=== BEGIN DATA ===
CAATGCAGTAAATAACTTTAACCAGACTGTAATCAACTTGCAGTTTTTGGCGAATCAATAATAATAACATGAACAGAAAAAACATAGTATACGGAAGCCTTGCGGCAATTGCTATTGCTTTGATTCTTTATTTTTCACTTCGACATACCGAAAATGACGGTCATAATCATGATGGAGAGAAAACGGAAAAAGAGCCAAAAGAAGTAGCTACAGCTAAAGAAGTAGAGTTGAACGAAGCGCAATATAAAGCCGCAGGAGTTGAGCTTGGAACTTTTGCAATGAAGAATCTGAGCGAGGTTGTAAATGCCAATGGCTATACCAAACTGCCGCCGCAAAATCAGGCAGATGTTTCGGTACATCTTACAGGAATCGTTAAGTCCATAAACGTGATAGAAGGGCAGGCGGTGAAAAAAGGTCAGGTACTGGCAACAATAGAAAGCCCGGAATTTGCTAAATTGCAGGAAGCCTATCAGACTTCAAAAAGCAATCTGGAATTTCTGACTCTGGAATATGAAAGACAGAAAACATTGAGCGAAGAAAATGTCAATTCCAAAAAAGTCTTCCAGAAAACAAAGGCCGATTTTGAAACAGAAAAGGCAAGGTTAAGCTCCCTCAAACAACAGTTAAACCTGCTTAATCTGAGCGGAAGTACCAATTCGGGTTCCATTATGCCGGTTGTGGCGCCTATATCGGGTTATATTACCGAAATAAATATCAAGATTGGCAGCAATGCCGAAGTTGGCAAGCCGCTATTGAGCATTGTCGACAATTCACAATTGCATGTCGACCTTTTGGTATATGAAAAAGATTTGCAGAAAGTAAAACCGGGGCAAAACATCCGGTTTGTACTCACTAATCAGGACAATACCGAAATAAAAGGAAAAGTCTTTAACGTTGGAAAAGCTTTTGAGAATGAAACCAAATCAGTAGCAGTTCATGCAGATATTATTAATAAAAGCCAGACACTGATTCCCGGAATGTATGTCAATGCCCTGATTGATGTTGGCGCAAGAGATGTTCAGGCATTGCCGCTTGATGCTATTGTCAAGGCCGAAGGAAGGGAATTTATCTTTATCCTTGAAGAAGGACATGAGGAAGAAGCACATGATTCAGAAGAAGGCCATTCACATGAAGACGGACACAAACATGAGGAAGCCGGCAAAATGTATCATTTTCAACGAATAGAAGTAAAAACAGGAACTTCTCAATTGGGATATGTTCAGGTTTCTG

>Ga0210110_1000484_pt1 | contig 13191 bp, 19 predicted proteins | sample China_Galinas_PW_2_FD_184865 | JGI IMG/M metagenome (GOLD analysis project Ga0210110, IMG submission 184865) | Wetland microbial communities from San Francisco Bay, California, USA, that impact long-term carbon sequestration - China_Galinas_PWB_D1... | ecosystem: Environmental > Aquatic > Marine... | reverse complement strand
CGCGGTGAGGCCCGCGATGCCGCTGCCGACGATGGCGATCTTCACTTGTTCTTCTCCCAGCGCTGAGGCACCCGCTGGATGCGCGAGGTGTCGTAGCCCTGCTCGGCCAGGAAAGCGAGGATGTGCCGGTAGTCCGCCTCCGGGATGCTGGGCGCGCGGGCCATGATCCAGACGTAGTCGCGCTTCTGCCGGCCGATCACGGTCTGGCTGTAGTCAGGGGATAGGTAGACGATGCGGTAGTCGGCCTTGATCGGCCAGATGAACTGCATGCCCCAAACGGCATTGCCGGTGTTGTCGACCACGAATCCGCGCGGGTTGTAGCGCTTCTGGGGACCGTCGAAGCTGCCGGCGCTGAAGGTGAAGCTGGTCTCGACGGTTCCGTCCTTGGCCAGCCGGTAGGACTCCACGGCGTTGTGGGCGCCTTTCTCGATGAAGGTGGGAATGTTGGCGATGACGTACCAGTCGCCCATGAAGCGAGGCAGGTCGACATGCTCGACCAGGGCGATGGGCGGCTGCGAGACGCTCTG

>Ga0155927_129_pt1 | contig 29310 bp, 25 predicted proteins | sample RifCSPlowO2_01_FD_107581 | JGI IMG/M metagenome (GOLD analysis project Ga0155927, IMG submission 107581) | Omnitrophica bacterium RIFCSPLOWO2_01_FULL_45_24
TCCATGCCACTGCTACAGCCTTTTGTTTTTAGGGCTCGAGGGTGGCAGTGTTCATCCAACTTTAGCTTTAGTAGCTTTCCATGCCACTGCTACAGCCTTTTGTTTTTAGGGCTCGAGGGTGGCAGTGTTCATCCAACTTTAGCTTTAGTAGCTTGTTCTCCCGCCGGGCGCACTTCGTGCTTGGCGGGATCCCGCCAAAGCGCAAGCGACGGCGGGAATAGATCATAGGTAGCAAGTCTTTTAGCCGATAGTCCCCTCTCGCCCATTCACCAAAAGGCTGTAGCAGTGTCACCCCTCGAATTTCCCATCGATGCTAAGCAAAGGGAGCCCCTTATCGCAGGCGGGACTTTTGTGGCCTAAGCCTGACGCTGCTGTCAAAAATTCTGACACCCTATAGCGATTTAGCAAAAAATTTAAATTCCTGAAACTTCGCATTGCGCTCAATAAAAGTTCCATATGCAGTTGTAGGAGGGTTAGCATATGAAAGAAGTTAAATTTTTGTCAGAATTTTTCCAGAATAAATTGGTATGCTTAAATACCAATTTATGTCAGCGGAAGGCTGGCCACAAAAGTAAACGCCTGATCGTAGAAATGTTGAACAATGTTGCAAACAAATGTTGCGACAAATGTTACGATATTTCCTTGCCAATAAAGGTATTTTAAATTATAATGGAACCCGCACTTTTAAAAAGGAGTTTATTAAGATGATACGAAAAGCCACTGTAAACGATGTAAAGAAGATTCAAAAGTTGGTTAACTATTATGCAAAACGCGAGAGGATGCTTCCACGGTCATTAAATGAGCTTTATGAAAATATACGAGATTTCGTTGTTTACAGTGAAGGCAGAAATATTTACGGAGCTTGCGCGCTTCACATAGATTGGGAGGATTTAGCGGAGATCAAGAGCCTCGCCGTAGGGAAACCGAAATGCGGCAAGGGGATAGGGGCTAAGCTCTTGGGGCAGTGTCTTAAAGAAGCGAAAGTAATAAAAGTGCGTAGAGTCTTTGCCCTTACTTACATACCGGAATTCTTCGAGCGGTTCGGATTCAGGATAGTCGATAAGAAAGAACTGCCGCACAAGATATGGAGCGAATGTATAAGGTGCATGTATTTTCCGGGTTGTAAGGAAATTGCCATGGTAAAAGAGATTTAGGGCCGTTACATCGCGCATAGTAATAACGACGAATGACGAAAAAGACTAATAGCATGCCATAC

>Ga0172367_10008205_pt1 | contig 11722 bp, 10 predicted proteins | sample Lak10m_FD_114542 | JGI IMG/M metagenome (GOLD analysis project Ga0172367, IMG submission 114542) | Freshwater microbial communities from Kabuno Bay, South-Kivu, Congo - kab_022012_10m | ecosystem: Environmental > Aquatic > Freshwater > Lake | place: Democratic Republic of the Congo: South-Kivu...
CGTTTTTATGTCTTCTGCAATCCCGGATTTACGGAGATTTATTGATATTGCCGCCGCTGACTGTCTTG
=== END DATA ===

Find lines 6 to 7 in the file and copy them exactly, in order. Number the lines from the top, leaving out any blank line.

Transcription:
>Ga0172367_10008205_pt1 | contig 11722 bp, 10 predicted proteins | sample Lak10m_FD_114542 | JGI IMG/M metagenome (GOLD analysis project Ga0172367, IMG submission 114542) | Freshwater microbial communities from Kabuno Bay, South-Kivu, Congo - kab_022012_10m | ecosystem: Environmental > Aquatic > Freshwater > Lake | place: Democratic Republic of the Congo: South-Kivu...
CGTTTTTATGTCTTCTGCAATCCCGGATTTACGGAGATTTATTGATATTGCCGCCGCTGACTGTCTTG